Would you rather have the power of flight or the power of invisibility? That’s a parlor game question designed to find out if you’d be a superhero or a supervillain. Why would you choose flight? The feeling of freedom, the immortal human dream of soaring with the birds, the ability to swoop in and rescue people in trouble. Why would you choose invisibility? To sneak around, engage in voyeurism, commit bank robbery, maybe try some light espionage, and just generally mess with people. Maybe the two abilities don’t flawlessly map to good and evil intent, but they’re illuminating.
Noted socialist H.G. Wells wrote The Invisible Man, his third science fiction novel, in 1897. Wells’ protagonist Griffin is a right bastard who intends to use his invisibility to conduct a “reign of terror.” The book got a fairly faithful adaptation in 1933 by the father of horror, James Whale. The high-visibility starring role made Claude Rains a movie star, and the Invisible Man one of the classic Universal Monsters. Over the years, everyone from Chevy Chase to Kevin Bacon have played some version of Wells’ transparent protagonist.
In the 21st century, Universal Studios has been obsessed with the idea of replicating Marvel’s success using its existing IP — which means, Universal Monsters. Their last attempt, 2017’s The Mummy, is one of the worst films of the last decade which reportedly lost more than $90 million. Showing rare wisdom, Universal execs decided to punt on the “Dark Universe” and go for a one-off Invisible Man movie produced by horror maestro Jason Blum.
This time around, the nowhere man Adrian Griffin is played by Oliver Jackson-Cohen. But he’s not the star of the picture. Instead, the film is led by Elizabeth Moss as Cecilia Kass, Adrian’s wife. Writer/director Leigh Whannell sets the stage for the story with a tense, cold opening. Cecilia awakens in the middle of the night in the sprawling beach house she shares with Adrian, packs a bag, and sneaks out through an intimidating array of security systems. Just when she thinks she’s escaped their abusive relationship, Adrian attacks; she and her sister Alice (Harriet Dyer) barely escape.
Cecilia goes to ground at the home of her friend James (Aldis Hodge), a police detective. She bunks with his daughter Sydney (Storm Reid), and for weeks, she is too paranoid of Adrian’s revenge to even leave the house. Then Alice comes with news: Adrian has been found dead of suicide. This doesn’t sit right with Cecilia at first. Narcissistic sociopaths like Adrian just don’t kill themselves — they’re usually more into homicide. But then Tom (a marvelously sleazy Michael Dorman), Adrian’s brother/attorney, informs her that Adrian set up a $5 million trust fund for her in the event of his death — provided she is mentally competent and doesn’t commit any crimes for four years. Cecilia tries to move on, but she can’t quite trust this kind of happy ending. That’s when stuff around her starts to move on its own.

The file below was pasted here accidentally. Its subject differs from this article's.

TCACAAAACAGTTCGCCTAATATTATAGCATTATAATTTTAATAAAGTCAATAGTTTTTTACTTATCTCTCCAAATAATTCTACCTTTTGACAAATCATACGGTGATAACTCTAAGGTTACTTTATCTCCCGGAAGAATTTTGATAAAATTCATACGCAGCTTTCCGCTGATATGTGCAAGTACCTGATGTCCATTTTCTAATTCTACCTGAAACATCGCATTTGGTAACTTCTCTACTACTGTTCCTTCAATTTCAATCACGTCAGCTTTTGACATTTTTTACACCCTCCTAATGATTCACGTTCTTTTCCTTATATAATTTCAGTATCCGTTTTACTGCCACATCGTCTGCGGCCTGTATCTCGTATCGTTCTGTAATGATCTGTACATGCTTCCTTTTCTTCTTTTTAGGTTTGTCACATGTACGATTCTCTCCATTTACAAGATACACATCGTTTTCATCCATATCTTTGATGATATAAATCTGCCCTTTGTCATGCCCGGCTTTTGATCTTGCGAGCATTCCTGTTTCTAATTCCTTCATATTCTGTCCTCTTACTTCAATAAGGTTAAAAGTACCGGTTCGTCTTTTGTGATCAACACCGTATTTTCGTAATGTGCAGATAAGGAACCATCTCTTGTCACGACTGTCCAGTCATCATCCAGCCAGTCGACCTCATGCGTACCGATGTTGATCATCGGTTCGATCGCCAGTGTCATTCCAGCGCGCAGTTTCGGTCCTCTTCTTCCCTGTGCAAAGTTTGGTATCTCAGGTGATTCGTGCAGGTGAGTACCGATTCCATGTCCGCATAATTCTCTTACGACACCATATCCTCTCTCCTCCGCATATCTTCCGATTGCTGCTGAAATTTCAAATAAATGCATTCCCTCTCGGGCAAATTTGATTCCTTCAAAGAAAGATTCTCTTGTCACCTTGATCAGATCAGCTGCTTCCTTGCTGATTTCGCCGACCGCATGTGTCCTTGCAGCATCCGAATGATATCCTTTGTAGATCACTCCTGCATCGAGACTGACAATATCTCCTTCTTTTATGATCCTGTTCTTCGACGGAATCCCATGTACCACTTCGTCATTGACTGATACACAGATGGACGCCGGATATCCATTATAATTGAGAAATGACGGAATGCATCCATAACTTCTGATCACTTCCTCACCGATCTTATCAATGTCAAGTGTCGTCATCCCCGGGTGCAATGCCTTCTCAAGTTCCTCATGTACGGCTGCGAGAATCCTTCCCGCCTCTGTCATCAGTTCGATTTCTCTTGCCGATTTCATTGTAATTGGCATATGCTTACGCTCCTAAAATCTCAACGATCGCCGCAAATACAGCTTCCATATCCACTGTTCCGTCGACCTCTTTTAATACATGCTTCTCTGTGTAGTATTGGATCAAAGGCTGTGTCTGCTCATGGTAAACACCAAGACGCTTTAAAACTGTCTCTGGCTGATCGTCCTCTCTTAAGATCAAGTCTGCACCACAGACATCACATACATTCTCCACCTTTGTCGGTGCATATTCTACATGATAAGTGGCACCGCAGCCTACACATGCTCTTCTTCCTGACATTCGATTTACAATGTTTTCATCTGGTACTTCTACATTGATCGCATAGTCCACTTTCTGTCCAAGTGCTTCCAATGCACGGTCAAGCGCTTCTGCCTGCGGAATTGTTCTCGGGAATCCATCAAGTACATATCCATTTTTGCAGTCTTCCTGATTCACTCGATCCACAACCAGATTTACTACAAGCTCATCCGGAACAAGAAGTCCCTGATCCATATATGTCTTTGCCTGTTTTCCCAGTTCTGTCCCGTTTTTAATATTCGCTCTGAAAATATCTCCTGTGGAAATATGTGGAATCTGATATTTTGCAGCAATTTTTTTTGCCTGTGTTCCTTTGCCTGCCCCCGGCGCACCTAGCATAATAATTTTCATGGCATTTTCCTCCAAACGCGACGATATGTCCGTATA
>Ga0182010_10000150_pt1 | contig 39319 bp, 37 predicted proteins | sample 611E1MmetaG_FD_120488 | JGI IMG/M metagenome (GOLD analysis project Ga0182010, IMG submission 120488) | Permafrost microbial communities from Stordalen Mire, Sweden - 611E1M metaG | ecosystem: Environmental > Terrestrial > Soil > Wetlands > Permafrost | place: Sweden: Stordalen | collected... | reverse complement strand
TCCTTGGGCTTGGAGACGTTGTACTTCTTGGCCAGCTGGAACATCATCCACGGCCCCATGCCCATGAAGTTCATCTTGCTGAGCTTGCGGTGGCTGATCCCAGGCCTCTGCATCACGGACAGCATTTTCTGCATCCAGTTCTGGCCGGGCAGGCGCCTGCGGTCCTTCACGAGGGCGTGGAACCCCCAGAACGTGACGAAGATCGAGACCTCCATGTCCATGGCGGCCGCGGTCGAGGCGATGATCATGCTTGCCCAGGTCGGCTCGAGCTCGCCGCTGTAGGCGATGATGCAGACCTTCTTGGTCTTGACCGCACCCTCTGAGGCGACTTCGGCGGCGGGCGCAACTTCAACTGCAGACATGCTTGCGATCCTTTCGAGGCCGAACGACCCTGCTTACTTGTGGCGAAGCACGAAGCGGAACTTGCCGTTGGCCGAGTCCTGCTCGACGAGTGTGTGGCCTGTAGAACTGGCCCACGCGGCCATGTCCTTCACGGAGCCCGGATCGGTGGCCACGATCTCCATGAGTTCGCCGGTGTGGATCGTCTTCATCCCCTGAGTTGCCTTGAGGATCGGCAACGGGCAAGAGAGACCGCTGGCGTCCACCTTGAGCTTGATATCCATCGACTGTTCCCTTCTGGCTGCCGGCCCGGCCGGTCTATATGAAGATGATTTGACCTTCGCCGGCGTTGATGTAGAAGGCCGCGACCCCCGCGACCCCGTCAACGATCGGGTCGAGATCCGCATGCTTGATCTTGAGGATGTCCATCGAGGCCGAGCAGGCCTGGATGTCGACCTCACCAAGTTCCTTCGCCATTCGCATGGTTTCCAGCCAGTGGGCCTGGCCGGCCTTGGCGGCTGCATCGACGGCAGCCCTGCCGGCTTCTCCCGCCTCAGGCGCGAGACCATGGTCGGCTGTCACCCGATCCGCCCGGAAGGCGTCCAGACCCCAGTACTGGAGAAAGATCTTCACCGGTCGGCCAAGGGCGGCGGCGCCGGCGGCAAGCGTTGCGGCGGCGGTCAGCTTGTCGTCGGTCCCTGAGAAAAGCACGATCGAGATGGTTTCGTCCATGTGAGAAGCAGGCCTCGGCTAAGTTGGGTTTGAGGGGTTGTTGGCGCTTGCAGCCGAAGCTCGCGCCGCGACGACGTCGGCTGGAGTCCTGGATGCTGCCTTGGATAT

Moss delivers a performance worthy of an artist at the height of her creative powers, playing each scene with perfect nuance. I’ll admit, I haven’t exactly been a fan of the past work of Whannell, who is one of the co-creators of the Saw horror franchise. But this time, he nails it. There’s nothing I love better than a high-concept, sci fi horror with sociopolitical resonance (yes, I’m a blast to talk to at parties), and The Invisible Man pushes all my buttons.
This isn’t a film about “what would you do if you could be invisible?” It’s about domestic abuse. Cecilia’s experience reflects all the familiar patterns of an abusive relationship. Adrian is controlling, right down to dictating what she eats and what she wears. He tells her she’s nothing, and he is the only one who understands her. He isolates her from her friends and family. Crucially, once the invisibility-related weirdness gets rolling, no one believes Cecilia’s version of events. In the context of “there’s an invisible dead man out to get me,” that’s understandable. In the real world, not believing a woman who says “my ex is stalking me and I think he’s going to kill me” all too often ends in tragedy. This version of The Invisible Man is both a terribly frightening horror film and a thought-experiment exploration of a pressing social issue worthy of grandmaster Wells himself.